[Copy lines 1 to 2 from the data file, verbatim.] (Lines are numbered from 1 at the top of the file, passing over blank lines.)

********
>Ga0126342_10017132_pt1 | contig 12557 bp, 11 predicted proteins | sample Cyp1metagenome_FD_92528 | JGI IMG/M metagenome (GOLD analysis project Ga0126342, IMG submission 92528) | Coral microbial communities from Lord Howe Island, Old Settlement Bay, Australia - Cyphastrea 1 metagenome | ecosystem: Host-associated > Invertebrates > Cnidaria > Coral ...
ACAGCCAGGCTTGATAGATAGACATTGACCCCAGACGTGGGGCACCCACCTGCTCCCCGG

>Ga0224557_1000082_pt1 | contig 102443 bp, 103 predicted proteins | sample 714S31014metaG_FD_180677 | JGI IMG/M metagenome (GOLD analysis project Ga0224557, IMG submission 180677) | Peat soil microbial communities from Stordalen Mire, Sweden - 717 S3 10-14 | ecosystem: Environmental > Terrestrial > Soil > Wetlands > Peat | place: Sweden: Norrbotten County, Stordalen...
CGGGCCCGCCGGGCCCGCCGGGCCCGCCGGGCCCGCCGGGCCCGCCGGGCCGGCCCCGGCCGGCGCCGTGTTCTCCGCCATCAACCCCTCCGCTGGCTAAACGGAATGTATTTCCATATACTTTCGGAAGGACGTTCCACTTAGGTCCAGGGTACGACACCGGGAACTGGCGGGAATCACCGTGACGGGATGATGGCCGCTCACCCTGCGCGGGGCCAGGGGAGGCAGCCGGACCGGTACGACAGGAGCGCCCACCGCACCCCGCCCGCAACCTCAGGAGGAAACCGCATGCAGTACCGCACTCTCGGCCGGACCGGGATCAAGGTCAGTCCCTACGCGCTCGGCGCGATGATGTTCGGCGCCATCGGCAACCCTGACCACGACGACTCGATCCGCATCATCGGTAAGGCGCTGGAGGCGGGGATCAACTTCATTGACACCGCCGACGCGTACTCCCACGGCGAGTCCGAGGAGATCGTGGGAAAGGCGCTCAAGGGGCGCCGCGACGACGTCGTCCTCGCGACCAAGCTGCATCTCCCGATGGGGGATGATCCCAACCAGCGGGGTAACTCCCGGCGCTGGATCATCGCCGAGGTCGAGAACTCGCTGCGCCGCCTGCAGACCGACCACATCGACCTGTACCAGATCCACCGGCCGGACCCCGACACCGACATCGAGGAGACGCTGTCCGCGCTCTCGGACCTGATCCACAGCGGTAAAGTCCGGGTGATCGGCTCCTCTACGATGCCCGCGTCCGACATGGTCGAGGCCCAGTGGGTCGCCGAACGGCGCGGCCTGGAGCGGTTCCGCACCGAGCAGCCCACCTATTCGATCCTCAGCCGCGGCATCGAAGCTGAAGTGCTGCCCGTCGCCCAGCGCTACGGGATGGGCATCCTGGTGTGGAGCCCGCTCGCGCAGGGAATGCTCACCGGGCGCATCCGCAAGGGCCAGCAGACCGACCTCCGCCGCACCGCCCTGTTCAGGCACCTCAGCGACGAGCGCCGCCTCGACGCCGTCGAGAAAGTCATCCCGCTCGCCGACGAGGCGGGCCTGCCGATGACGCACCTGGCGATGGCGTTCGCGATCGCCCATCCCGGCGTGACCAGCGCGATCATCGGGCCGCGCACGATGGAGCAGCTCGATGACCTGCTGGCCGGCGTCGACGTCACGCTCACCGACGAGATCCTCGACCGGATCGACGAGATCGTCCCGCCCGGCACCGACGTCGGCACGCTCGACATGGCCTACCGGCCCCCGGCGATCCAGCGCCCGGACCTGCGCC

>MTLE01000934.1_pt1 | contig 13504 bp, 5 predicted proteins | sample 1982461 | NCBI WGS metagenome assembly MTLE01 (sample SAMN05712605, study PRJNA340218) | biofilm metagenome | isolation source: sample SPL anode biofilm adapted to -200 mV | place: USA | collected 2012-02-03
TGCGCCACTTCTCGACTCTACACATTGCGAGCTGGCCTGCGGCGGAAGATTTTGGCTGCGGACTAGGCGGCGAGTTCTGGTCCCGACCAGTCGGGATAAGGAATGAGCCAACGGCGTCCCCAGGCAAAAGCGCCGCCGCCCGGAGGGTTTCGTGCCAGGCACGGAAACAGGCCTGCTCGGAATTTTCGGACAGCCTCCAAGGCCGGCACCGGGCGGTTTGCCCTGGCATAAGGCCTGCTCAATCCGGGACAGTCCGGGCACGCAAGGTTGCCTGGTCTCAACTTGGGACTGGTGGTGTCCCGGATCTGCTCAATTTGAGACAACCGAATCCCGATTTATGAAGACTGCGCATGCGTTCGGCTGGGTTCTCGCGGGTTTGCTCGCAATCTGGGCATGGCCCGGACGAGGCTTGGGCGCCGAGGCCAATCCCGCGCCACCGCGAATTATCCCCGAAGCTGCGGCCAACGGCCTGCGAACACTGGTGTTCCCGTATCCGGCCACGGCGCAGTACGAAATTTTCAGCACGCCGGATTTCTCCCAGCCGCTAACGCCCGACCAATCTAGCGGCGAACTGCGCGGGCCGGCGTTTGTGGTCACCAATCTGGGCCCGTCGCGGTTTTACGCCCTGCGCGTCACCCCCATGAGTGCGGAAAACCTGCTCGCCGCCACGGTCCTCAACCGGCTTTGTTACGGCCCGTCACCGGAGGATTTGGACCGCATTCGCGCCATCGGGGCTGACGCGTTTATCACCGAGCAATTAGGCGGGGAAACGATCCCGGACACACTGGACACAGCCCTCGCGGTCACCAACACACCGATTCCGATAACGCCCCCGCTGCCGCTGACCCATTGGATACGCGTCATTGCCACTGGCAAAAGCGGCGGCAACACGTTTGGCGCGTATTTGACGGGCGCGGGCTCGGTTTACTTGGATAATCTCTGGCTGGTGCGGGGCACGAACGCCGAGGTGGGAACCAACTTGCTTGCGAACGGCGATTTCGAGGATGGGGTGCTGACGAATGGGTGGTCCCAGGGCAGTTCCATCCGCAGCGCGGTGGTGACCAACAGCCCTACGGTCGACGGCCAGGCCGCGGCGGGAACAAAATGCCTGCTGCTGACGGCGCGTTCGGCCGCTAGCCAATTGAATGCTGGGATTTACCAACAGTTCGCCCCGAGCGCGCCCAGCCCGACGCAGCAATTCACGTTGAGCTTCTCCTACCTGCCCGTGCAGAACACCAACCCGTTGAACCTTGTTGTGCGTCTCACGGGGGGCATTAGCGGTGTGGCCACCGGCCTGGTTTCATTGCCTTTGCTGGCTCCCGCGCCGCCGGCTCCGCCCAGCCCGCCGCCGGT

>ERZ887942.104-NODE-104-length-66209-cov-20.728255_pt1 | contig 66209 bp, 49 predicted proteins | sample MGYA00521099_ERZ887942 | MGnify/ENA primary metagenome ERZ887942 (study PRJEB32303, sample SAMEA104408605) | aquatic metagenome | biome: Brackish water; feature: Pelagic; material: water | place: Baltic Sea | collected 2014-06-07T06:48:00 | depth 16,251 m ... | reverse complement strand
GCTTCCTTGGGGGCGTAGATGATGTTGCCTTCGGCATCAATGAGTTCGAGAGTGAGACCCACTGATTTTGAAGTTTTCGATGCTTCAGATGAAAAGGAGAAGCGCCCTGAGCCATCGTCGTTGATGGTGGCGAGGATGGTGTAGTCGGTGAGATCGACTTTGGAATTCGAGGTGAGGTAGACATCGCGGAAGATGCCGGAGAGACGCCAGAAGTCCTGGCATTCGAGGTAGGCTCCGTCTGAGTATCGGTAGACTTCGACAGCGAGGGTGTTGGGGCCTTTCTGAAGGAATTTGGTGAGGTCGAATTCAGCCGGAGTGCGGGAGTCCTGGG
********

>Ga0126342_10017132_pt1 | contig 12557 bp, 11 predicted proteins | sample Cyp1metagenome_FD_92528 | JGI IMG/M metagenome (GOLD analysis project Ga0126342, IMG submission 92528) | Coral microbial communities from Lord Howe Island, Old Settlement Bay, Australia - Cyphastrea 1 metagenome | ecosystem: Host-associated > Invertebrates > Cnidaria > Coral ...
ACAGCCAGGCTTGATAGATAGACATTGACCCCAGACGTGGGGCACCCACCTGCTCCCCGG